A relatively new breed, the Alaskan Klee Kai is a small spitz-type dog that is commonly referred to as the Miniature Alaskan Husky or Mini Husky. Keeping to their native roots, the breed's name is derived from the Eskimo word Klee Kai meaning "little dog." They were developed by Linda Spurlin and her family during the 1970s and 80s by incorporating the Alaskan Husky, Siberian Husky, American Eskimo Dog, and Schipperke into the lineage to create a smaller version of the hard-working shed dog, the Alaskan Husky.
Alaskan Klee Kais have a similar appearance to many Northern breeds and can be found in three different sizes: toy, miniature, and standard. They have a wedge-shaped head, erect ears, and a thick double coat that comes in many of the same distinct colors as the Alaskan and Siberian Huskies. The most distinctive feature of the Klee Kai is their facial mask with contrasting colors, a characteristic seen in many Northern breeds. Similar to the Alaskan or Siberian Husky, the eyes of the breed are commonly seen to be blue, brown, or bi-colored. Their muzzle is a moderate length with a black, pink-streaked, or liver nose to match the color of the coat. Also like most Northern breeds, Alaskan Klee Kais have a fluffy tail that curls over itself to sit on top of the lower back.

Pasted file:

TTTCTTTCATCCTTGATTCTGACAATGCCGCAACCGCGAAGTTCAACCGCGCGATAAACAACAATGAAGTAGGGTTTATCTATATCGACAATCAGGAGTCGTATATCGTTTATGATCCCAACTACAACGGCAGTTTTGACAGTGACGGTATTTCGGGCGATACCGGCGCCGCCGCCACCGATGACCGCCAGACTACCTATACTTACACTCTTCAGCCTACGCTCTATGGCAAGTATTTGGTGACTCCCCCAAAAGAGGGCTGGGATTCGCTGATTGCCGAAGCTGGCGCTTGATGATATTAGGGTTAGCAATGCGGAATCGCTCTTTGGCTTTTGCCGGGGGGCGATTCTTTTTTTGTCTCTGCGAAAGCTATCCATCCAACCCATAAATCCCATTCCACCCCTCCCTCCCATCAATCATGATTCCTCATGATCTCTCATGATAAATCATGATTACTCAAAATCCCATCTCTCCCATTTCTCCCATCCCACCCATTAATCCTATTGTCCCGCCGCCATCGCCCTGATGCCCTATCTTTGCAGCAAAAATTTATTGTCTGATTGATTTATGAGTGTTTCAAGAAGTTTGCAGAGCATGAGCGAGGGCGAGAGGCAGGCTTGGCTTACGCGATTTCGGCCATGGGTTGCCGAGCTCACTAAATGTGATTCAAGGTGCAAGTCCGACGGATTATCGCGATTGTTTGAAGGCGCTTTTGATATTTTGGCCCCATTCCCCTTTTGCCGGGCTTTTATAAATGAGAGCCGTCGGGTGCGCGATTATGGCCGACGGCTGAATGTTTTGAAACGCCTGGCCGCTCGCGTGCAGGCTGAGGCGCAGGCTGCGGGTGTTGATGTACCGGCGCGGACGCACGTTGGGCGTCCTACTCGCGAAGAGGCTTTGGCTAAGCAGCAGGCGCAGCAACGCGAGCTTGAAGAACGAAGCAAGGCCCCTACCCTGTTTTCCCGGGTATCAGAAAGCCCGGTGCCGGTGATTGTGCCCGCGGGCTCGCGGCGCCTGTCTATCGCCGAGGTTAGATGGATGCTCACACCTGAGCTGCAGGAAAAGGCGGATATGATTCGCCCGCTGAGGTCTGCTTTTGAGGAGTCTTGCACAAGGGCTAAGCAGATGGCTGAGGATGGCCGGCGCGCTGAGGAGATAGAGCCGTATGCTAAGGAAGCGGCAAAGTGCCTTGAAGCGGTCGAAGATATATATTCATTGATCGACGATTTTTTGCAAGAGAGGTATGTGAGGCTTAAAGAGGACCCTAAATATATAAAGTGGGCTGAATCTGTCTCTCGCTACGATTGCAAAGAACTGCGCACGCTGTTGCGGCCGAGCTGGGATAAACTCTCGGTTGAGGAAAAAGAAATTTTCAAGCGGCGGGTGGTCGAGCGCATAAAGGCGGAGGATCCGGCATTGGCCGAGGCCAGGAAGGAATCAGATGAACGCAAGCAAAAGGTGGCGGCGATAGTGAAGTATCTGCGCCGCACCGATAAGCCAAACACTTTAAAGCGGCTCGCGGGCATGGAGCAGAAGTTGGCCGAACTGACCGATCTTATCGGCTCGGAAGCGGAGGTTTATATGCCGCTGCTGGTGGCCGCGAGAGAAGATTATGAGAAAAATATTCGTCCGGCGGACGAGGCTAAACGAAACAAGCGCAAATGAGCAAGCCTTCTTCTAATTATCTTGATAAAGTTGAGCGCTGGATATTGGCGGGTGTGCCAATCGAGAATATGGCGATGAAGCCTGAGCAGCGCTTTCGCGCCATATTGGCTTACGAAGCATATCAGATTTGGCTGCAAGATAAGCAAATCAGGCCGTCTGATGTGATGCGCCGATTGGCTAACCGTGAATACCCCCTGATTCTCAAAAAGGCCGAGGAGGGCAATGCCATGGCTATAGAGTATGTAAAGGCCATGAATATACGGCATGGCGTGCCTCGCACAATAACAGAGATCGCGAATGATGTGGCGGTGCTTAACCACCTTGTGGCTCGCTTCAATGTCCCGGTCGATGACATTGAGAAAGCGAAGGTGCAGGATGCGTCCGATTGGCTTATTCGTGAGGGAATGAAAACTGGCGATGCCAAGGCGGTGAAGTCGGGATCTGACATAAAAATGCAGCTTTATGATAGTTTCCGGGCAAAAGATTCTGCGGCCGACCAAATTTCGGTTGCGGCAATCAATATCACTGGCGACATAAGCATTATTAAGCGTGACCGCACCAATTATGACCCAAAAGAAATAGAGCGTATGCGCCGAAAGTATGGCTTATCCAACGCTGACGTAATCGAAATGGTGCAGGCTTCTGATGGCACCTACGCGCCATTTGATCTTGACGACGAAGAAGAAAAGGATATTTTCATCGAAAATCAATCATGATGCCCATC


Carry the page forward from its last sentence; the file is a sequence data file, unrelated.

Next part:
Lively and alert with a strong physiological tolerance, the Alaskan Klee Kai is very intelligent, curious, and can learn fairly quickly. Their small size allows the breed to be capable of adapting to living in apartments as long as they receive the proper amount of exercise, while indoor playtime is also encouraged to work off their energy. They are natural territory defenders and can make an excellent watchdog, but they should be kept on a leash or within a fenced yard when outdoors because of their high prey drive. The Klee Kai is not considered a barker, but like many Northern breeds, they do make cute howling and "woo-woo" sounds as if they were talking. Although reserved with strangers and a bit intolerant of cats, they are generally friendly with children and other dogs but do not tolerate being mistreated by small children or other pets during playtime. Almost "cat-like" themselves, they do not require a lot of grooming since they are relatively efficient in grooming themselves. These small fluffy dogs can be wonderful companions for a disciplined individual who loves the look of a Husky but does not think they can handle a larger dog.